A new survey from Parks Associates suggests that 76% of U.S. broadband households subscribe to a video streaming service.
The firm’s research – which covered 10,000 U.S. heads of broadband households from March 8 and April 3 – shows that the total has increased by six million households since the first quarter of 2019.
Parks’ research also suggests adoption of virtual MVPDs including YouTube TV, Hulu with Live TV and Sling TV has increased to 12% of U.S. broadband households.
"We are closely tracking shifts in technology use at home, as shelter-in-place orders have continued as a result of COVID-19," said Steve Nason, research director at Parks Associates, in a statement. "Consumers are experimenting with watching video on different services and different devices. We anticipate a number of changes to occur, including higher consumption combined with reduced spending per month on services, which could boost ad-based services, as well as shifts in what content consumers are watching."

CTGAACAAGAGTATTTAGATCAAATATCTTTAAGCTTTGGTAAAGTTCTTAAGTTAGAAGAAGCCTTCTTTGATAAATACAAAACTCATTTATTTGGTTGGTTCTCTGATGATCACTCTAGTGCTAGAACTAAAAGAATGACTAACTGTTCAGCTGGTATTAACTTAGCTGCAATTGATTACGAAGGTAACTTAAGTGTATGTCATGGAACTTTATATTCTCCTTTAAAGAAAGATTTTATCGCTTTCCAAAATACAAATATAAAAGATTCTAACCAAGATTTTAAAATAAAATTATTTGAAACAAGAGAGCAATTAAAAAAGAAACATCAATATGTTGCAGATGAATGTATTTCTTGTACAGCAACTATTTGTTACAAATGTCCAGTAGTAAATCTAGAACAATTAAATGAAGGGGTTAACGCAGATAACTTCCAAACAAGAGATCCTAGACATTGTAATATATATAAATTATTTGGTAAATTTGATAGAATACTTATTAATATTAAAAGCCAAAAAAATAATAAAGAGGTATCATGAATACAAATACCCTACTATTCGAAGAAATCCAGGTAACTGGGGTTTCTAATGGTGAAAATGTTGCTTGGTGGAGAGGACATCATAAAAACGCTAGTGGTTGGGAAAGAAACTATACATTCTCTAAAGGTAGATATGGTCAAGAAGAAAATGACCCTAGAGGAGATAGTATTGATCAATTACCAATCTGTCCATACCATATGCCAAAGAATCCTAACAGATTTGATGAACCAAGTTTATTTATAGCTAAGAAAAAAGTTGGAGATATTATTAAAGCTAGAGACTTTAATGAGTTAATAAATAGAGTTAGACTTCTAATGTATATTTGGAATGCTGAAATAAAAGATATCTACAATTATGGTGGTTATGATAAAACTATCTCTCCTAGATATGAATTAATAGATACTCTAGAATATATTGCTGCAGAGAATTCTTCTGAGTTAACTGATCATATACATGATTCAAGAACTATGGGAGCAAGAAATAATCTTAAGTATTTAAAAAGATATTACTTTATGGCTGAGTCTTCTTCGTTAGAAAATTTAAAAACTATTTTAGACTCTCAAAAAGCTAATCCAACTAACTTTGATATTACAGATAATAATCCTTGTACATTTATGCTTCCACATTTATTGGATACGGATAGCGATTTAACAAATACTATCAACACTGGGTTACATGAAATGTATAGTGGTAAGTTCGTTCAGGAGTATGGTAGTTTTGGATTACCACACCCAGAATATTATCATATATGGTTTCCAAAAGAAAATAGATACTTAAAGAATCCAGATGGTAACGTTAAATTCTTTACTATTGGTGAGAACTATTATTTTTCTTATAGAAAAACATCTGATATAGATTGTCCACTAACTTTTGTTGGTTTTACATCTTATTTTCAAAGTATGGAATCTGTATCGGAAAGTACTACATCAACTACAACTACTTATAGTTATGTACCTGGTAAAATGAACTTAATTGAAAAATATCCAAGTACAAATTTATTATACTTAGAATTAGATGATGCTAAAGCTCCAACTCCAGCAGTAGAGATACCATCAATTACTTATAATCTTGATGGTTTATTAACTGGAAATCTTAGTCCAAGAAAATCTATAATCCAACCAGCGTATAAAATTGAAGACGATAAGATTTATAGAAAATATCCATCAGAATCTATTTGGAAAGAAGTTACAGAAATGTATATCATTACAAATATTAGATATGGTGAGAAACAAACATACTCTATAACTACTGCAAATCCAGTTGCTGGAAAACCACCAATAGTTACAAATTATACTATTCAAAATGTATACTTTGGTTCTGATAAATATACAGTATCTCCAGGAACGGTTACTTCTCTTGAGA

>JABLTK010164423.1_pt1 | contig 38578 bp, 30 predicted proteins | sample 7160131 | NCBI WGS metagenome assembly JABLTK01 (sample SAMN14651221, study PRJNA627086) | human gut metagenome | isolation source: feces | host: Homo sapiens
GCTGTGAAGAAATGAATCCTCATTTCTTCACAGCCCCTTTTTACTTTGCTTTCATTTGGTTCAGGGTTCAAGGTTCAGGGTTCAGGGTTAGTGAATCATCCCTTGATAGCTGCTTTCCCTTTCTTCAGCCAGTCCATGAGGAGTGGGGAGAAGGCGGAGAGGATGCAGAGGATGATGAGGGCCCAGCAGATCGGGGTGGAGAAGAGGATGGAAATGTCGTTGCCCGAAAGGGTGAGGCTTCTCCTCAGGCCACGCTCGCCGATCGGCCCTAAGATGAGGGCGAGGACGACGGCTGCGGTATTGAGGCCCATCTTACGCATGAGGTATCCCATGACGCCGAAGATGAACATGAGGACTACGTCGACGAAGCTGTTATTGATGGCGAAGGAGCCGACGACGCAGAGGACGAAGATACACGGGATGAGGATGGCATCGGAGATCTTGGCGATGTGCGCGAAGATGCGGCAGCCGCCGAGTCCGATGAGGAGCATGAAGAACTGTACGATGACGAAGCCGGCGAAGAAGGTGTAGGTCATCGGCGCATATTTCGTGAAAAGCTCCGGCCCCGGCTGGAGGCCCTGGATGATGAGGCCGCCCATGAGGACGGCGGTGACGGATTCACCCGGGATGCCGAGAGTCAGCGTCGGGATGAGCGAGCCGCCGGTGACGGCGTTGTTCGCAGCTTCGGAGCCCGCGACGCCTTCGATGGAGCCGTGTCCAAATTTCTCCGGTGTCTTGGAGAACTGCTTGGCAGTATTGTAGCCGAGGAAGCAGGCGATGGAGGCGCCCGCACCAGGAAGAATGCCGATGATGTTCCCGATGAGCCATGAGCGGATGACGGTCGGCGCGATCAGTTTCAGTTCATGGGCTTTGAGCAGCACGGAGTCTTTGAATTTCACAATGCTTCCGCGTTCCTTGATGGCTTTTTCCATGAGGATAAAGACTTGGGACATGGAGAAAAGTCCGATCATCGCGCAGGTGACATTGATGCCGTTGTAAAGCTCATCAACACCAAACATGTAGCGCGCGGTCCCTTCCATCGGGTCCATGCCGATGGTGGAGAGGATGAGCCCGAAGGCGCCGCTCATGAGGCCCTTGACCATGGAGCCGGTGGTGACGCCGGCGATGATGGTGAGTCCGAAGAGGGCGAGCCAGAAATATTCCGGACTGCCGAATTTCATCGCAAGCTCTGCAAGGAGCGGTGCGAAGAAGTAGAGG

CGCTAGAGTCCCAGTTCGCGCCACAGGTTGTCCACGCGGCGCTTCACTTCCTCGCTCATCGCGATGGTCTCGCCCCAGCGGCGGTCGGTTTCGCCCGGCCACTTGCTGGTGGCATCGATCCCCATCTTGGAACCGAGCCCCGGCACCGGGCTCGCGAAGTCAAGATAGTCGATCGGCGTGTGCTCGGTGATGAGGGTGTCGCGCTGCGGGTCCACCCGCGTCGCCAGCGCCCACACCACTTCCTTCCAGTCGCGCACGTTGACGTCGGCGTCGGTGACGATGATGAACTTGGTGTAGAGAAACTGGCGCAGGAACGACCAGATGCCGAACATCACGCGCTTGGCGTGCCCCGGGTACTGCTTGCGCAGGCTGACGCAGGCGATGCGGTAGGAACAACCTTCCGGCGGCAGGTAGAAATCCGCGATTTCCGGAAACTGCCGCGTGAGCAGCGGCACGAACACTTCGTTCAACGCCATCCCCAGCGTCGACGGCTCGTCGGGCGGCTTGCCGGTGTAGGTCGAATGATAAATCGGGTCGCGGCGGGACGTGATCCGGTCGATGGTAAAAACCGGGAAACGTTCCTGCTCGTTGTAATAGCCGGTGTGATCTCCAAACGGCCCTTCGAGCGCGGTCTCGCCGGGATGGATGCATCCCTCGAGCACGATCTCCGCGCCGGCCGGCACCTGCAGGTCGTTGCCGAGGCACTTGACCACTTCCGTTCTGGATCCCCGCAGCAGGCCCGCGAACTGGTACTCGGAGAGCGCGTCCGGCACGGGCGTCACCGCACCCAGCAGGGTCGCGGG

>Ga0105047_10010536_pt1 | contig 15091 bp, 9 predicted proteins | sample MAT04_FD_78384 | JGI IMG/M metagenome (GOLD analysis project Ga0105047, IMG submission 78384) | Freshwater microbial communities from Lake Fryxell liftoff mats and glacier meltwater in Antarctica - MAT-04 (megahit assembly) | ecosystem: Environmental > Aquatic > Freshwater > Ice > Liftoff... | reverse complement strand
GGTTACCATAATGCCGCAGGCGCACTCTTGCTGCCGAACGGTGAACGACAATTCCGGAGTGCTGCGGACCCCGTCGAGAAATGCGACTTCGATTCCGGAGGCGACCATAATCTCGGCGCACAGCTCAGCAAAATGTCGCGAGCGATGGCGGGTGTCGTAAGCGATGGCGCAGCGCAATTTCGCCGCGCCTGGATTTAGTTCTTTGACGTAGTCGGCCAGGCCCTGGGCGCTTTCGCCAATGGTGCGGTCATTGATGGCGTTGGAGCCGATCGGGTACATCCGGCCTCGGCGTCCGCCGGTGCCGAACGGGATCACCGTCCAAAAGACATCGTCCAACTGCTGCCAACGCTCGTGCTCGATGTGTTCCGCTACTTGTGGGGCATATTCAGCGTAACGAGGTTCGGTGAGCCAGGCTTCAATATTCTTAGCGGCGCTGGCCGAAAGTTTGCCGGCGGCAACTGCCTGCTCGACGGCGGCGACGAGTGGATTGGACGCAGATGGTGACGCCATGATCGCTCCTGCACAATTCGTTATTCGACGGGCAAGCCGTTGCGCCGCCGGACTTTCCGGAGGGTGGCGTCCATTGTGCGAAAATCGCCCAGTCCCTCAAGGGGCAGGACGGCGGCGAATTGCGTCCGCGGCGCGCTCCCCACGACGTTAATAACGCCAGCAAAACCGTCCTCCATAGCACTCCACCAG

With most Americans on stay at home orders while the nation tries to slow the spread of coronavirus, streaming video services have become busier. Nielsen’s latest data found that even though the 154.6 billion total hours spent streaming during the week of April 13 was down slightly from the previous week, it was still close to twice as much as the company recorded for the same week of 2019.
The uptick in usage for services like Amazon Prime Video, Disney+, Hulu and Netflix – along with upcoming launches for services like HBO Max – has led some in the industry to adjust revenue models for SVODs.
According to the Consumer Technology Association’s Special 2020 Industry Forecast Update, after assessing the COVID-19 Impact, revised projections expect video streaming spending to reach between $24-$25 billion in revenue, up 29-35% over 2019.